Company man

1952: Born in Wheeling, W.Va.
1970: Graduated high school in Barnesville, Ohio.
1970-72: Attended Belmont Technical College in St. Clairsville, Ohio.
1972: Began hauling local dump loads of coal and limestone.
1973: Married Susan Reynolds.
1974: Hauled flatbed steel as a company driver for Eclipse Motor Lines of Bridgeport, Ohio.
1976: Returned to dump hauling.
1978: Daughter, Krista, born.
1980: Divorced.
1982: Married Sue Prystasz.
1991: Joined Smith Transport as long-haul company driver.
1992: Moved to Martinsburg, Pa.
1999: Became an owner-operator leased to Smith Transport.

Harold Palmer Jr. isn’t known for sudden moves. He hauled locally for 19 years before he ventured into over-the-road trucking. He was a company driver for Smith Transport of Roaring Spring, Pa., for eight years before he bought his first truck, a 1999 Peterbilt 379, and became an owner-operator leased to Smith, where he remains seven years later.

Having paid off his first truck this year, Palmer says he’s in no rush to pick a second one, though he did just install a RigMaster generator set.

“I’ve been debating six years whether to get one of these,” says Palmer. “You need to do your research and not jump into anything. It’s too hard to make the money.”

Today Palmer hauls general freight between Virginia and New York. He’s approaching 3 million safe miles and is a nine-time safety-award winner at Smith, where truckers, receptionists and executives all greet him by name. “You couldn’t get a better group of people for support,” he says.

When emergency loads come up, president and founder Barry F. Smith often tells his associates: “Find out where Harold’s at.”

“He took his opportunity, wanted to make something of it,” Smith says. “He never says no. If there’s weekend work to be done, Harold wants to do it. Harold’s a true company man who just happens to own a truck.”

Adds Darryl Carter, a vice president at the fleet: “If we had 800 more Harold Palmers, this company would run itself, and our customers would be happy.”

Palmer is pleased to hear such compliments but quick to give much of the credit to Sue Palmer, his wife of 24 years. “She’s the owner, I’m the operator,” he jokes. “She’s behind me 110 percent. It’s not an easy business.”

When Palmer approached Smith Transport about becoming a lease-purchase owner-operator, everyone knew he was a safe bet, Carter says. “It was evident from the way he kept his company truck, the way he ran it. He protected it as if it was his own.”

Carter, who oversees risk management, says that Palmer is so trustworthy, satellite tracking is redundant. “We know where Harold is.”

Too many independent contractors emphasize the “independent,” says Ralph Scarpelli, the fleet’s director of terminal operations. Palmer emphasizes the “contractor,” Scarpelli says; he recognizes that what’s best for the customer and for Smith Transport is best for him, too.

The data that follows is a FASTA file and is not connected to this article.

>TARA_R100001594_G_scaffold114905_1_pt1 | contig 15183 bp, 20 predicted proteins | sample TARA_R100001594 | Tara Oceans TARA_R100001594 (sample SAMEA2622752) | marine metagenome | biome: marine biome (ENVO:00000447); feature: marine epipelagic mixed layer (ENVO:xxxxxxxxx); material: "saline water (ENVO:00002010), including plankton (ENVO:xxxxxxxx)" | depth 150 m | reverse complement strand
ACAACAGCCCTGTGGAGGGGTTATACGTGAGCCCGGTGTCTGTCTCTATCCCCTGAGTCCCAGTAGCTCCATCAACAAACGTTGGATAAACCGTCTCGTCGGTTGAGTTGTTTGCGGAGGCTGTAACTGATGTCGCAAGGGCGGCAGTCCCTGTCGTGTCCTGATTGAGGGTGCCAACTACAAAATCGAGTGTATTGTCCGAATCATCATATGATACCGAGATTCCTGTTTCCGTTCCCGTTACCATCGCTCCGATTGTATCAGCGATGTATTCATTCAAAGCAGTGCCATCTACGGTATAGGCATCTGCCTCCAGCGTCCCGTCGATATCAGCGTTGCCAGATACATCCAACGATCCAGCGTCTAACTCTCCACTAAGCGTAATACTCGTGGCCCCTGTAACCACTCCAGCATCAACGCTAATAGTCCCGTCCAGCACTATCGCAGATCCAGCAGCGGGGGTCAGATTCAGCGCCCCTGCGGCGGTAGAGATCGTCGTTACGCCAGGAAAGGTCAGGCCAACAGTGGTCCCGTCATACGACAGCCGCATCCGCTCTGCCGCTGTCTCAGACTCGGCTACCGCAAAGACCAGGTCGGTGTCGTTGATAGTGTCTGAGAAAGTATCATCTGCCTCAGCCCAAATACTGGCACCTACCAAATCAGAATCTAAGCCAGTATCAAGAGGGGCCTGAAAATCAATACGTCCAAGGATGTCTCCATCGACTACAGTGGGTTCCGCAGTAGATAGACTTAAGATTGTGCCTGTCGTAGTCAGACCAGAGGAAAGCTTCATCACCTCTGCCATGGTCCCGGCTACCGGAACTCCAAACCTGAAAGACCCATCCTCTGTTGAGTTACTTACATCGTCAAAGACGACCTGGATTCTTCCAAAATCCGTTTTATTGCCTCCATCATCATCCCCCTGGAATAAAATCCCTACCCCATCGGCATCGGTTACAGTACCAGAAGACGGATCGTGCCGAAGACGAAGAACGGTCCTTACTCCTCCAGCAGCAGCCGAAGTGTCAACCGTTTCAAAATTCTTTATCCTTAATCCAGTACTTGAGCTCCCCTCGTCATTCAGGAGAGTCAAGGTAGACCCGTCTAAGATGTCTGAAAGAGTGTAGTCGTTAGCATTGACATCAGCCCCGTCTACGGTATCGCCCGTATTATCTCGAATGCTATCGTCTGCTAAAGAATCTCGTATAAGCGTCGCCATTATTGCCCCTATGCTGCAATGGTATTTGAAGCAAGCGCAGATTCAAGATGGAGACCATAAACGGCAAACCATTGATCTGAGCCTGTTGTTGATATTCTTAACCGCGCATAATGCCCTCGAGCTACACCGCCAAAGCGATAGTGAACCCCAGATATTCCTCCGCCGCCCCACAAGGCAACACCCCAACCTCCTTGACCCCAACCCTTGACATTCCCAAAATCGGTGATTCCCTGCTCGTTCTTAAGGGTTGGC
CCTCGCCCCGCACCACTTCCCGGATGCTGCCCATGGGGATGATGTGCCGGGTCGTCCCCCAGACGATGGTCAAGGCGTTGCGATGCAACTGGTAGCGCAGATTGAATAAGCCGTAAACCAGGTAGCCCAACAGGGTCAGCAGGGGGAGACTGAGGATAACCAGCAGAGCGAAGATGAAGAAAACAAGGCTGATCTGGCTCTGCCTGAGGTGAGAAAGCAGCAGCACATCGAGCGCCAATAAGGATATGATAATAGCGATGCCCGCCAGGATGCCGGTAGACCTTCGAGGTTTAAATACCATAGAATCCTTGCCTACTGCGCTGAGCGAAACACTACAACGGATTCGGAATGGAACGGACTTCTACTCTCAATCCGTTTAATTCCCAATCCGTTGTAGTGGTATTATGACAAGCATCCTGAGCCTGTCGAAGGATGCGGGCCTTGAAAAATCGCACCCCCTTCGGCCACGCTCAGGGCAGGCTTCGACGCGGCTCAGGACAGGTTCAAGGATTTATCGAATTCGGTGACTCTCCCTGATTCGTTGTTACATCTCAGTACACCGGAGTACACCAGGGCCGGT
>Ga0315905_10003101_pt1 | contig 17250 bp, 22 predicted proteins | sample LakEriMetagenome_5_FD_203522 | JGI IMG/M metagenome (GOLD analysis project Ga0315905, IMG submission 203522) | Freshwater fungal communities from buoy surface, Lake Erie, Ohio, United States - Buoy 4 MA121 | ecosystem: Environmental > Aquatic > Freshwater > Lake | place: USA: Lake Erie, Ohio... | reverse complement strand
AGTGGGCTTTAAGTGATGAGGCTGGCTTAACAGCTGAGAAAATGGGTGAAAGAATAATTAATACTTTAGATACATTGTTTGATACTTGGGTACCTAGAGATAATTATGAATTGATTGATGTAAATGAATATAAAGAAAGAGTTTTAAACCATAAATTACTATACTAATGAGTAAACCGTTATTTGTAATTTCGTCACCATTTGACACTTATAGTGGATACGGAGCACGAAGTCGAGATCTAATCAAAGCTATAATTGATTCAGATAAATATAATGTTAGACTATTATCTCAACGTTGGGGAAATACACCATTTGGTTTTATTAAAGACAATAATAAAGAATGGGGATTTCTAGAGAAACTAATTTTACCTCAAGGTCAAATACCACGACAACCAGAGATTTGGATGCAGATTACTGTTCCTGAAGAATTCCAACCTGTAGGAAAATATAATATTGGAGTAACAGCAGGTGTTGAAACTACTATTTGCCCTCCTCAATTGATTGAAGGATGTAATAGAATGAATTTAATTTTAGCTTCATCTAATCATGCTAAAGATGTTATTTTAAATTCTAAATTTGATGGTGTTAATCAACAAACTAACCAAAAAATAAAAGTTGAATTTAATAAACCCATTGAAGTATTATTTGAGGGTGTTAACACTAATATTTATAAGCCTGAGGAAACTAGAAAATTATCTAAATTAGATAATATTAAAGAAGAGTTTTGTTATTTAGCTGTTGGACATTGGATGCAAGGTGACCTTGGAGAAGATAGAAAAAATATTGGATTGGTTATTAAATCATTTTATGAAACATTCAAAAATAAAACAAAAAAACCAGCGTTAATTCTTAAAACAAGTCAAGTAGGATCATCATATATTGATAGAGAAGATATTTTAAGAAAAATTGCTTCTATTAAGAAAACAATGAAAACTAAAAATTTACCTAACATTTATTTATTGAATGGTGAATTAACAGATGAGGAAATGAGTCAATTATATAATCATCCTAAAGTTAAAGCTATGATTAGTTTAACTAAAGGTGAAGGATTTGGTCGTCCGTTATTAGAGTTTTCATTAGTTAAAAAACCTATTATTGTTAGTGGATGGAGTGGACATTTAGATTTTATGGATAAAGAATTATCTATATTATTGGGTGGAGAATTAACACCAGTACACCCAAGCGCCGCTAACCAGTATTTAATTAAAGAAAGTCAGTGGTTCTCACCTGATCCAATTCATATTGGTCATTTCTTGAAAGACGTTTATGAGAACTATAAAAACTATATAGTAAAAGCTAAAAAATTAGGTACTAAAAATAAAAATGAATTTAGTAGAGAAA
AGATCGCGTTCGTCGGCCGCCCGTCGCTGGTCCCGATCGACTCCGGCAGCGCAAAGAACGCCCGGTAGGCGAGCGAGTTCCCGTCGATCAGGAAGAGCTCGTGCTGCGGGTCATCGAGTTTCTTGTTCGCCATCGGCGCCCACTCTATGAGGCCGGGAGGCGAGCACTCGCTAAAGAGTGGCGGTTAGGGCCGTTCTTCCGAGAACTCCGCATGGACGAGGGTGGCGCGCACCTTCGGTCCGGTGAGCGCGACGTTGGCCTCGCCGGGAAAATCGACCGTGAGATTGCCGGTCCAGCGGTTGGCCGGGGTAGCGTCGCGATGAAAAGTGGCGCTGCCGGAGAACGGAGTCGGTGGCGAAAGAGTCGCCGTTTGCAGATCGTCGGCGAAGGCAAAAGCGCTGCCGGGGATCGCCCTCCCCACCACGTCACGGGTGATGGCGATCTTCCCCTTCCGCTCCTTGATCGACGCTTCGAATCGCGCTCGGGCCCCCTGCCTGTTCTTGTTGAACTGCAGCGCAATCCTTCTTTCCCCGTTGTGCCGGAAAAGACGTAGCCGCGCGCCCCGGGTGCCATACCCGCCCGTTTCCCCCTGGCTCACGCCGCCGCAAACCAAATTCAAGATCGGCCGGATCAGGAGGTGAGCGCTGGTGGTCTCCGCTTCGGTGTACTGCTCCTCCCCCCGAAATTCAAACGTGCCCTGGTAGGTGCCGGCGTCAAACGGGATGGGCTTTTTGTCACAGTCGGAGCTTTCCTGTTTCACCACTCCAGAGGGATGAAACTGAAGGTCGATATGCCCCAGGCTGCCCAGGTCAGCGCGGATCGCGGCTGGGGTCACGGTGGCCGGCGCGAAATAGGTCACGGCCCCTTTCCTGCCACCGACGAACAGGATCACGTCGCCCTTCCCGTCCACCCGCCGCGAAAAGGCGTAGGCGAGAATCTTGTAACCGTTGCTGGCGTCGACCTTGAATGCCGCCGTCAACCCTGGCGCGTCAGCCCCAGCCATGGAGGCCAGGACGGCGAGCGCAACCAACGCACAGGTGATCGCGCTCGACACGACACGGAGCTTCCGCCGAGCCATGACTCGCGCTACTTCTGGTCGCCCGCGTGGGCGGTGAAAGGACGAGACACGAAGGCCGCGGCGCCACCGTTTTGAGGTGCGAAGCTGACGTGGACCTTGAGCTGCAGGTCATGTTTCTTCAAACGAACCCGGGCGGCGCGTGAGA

Being neat, clean, courteous and professional is vital when dealing with the public and with customers, Palmer says. “Every customer’s important, no matter how big or how small.”

He’s scrupulous about regular maintenance and frequent tire-pressure checks, to extend equipment life and improve fuel economy. Palmer averages 5.8 to 6 miles per gallon.

“Manage your truck as a business,” he advises. “I keep track of income, expenses, cost per mile, etc., by keeping detailed records on a daily basis both in the truck and in the office.” Sue handles much of the paperwork from home. The Palmers maintain separate business and personal bank accounts and stay in close contact with their accountant.

With no more payments to worry about, he plans to keep his truck – named Matilda after the heroine of a romance novel Sue was reading at purchase time – running as long as he can. He overhauled the 500-hp Detroit Diesel Series 60 engine at 650,000 miles and the transmission six months later.

Many aspiring owner-operators don’t understand they’ll have to work much harder than company drivers, Palmer says. “They think it’s like a 9-to-5 job, and it’s not. It’s a lifestyle. You have to be committed to it, or you won’t be a success. You can’t leave the truck sitting in the truck stop parking lot or in your driveway. Buy a truck and run it only two or three days a week, and pretty soon, you don’t have a truck anymore.”

His wife agrees. “Freight and customers come first,” says Sue Palmer. “There are a lot of times you want to be home, and you can’t. Thank God for the telephone.”

Not long ago, one of Palmer’s regular customers decided to haul its loads in-house and severed ties with Smith Transport. Soon the customer came back, saying its own drivers couldn’t provide the service that Palmer did.

“He’s the sort of guy you hate to put in a magazine,” says R. Dane Smith, a vice president at Smith Transport. “There’s not a carrier out there that wouldn’t go after him.”

Trucker trivia
AN ANNUAL HIGHLIGHT for Harold Palmer each September is attending the Mid-Atlantic Shrine Association convention in Virginia Beach, Va., where he marches in a parade with bands, floats and miniature race cars. His truck is adorned with Masonic and Shrine emblems and a bumper sticker advertising Shriners Hospitals.

THE MILITARY APPEALED to Palmer as a young man, but he was an only child, and at the time, the military didn’t take those. Today he’s a social member of the Juniata, Pa., chapter
of the Veterans of Foreign Wars.

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